Understanding rare genetic skin disorders

According to World Health Organisation (WHO), the disorder prevalence of 1 or less per 1000 population is defined as rare diseases

October 14, 2021
Subhadeep Das and Biju Dharmapalan


Rare diseases or orphan diseases has minimal chances of occurrence in the human population which affects only small percentage of population. According to World Health Organisation (WHO), the disorder prevalence of 1 or less per 1000 population is defined as rare diseases. But in other countries such as Japan, the rare diseases prevalence is 1 in 2,500 population. Thus, the prevalence of rare diseases for different countries varies. There are more than 8000 rare diseases known worldwide, out of which only 450 have been identified in India. Rare diseases have emerged as a global public health concern. Over 350 million individuals are suffering worldwide; approximately over 30 million in USA, 30 million in Europe and 70 million in India. Around 7,26,11,605 individual is suffering from rare diseases in India. Organization for Rare Diseases India (ORDI) estimated that 1 in 5000 Indian is affected by rare diseases. Among the different Indian states, Uttar Pradesh has recorded highest number of rare diseases with 1,19,74,891 affected individuals and Sikkim with least count of approximately 36,461 individuals affected. About 40% of rare diseases is genetic in origin. The statistics suggest a significant problem of rare diseases in society.

Global Burden of Diseases (GBD) has ranked skin and subcutaneous diseases at 20th position among level 2 category for the cause of death globally. Recent report of Global Burden of Diseases (GBD) 2019, the rate of skin and subcutaneous diseases in India has recorded least in Sikkim with 458.07 DALY’s per 1,00,00 and highest in Odisha with 539.6 DALYs per 1,00,000. Rare genetic skin diseases is a sub-category under the skin and subcutaneous diseases which contribute to indefinite number of cases.

Rare genetic skin diseases

The skin is the largest organ in the body and functions as a defence mechanism against trauma, exhibiting versatile and rigid characteristics which are regulated by the types of molecules produced in each cell that enable cells to be properly integrated and communicated. The skin consists of a number of cell types that express specific molecules and also have distinct characteristics which promote the dynamic associations and intercellular interaction which are crucial to retaining the structural integrity of the skin.  Notably, the whole organisation and functioning of these networks may be disrupted by a single mutation in one of these biomolecules, leading to keratinisation disorder, distorted cell morphology, blistering, abnormal skin colour and other phenotypes identified in inherited skin disorders. The Johns Hopkins University’s Online Mendelian Inheritance in Man (OMIM) database has identified 560 distinct hereditary skin disorders associated with 501 unique proteins.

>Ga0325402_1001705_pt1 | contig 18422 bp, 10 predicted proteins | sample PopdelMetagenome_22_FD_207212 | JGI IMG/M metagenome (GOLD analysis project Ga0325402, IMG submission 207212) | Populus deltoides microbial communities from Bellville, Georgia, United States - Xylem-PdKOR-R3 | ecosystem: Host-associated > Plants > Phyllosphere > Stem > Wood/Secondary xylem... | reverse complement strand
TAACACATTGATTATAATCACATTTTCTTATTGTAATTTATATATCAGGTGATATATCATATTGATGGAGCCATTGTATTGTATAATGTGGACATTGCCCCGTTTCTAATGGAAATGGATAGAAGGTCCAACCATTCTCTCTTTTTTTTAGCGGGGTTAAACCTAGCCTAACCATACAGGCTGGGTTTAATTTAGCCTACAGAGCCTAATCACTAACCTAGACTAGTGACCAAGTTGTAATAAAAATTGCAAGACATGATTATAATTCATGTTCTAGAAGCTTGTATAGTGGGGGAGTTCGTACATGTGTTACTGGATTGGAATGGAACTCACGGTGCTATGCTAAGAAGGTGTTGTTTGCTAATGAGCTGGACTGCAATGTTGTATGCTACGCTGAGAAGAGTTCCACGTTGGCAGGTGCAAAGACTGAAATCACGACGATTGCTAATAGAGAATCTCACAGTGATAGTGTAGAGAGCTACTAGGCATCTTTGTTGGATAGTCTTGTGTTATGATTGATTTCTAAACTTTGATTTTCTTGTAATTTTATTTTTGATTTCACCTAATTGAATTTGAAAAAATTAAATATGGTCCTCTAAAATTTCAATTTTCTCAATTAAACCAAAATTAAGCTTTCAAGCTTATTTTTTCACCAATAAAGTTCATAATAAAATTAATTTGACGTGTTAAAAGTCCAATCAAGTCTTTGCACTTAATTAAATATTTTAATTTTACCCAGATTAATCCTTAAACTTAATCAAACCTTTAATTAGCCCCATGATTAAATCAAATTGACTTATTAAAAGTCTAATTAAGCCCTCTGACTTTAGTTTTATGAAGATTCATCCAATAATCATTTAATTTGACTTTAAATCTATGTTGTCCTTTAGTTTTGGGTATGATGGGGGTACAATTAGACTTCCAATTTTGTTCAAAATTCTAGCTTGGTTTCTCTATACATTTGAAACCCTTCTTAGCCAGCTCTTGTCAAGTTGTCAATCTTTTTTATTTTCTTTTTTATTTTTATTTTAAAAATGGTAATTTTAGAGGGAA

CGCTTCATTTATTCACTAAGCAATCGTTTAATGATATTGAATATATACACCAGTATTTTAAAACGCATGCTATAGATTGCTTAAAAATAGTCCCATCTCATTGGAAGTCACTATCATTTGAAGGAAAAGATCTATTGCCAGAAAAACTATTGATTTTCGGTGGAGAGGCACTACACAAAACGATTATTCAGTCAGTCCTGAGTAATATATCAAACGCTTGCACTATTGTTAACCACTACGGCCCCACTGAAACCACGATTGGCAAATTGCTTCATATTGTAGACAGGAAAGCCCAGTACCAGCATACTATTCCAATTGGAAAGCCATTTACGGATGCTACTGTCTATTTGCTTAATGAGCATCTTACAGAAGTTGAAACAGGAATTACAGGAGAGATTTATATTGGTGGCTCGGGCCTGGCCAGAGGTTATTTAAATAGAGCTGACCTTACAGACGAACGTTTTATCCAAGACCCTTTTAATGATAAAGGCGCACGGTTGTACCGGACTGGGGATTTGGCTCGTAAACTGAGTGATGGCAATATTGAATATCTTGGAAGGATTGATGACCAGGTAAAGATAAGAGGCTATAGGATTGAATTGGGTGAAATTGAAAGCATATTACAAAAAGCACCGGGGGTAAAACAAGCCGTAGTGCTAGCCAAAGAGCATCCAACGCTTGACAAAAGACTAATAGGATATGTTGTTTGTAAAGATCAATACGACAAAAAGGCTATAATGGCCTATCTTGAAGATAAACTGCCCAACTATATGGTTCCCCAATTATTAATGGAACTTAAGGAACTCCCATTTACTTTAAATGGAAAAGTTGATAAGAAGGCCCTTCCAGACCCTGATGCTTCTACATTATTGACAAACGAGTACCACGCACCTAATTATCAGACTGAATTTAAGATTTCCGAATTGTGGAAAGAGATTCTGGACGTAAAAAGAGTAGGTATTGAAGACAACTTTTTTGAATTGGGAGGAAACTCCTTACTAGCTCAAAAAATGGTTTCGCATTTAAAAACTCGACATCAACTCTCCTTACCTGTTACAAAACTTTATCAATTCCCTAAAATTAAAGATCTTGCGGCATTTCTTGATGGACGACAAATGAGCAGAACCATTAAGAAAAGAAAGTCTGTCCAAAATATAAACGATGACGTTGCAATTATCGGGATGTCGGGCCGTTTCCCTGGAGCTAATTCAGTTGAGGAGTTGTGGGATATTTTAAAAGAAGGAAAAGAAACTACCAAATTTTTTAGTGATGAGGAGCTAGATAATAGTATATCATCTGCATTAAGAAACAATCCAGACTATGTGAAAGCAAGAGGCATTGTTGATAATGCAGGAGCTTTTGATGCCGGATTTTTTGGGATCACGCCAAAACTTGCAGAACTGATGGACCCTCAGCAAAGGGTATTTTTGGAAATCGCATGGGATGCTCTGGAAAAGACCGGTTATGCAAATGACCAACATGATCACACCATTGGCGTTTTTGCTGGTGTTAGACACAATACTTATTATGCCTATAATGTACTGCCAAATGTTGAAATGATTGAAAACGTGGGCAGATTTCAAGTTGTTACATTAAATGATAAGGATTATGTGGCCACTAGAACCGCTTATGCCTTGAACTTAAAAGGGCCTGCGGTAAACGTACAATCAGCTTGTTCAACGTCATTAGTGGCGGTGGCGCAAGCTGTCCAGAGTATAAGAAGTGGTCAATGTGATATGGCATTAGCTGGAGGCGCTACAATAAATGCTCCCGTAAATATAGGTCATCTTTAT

Abnormal skin colour has been observed in a various skin disorder with different molecular based causes. A number of factors, such as melanin, capillary blood flow, cutaneous chromophores (lycopene, carotene) and collagen in the dermis, affect skin coloration. Other significant factors such as physical factors, can also contribute to the abnormal skin colour, including the spectrum of light that affects the skin, the light reflected, refracted and absorbed, and the transparency of the stratum corneum and epidermis. For the most part, though the pigment system i.e. melanocytes and melanin, regulates the skin colour and is largely determined by the quantity, type and concentration of melanin within the skin. The functioning and distribution of pigment system is regulated by different genes. Any alteration in the gene expression that contribute to the normal colour of the skin, results in abundance or deficiency within the skin will cause an abnormal colour of the skin. A broad range of symptoms and signs that differ from not only disease to disease, as well as from patient-to-patient suffering from same disease describe rare genetic skin diseases.

Individuals with rare diseases may face difficulties that are different from those experienced in more common medical conditions. The emergence of common symptoms similar to other medical condition might lead to disguising the underlying rare genetic skin diseases results in misdiagnosis and delay in treatment. Due to the low prevalence of rare genetic skin disease result in rare medical expertise, limited knowledge about the condition, inadequate care offerings and limited research. Psychological constraints were identified in adults with rare genetic skin diseases, such as incapability of decision making and behavioural change. Diagnosing hereditary skin disorders is still a challenging task due to their rarity, diversity and diseases evolving over many years.(Full article available in the pdf)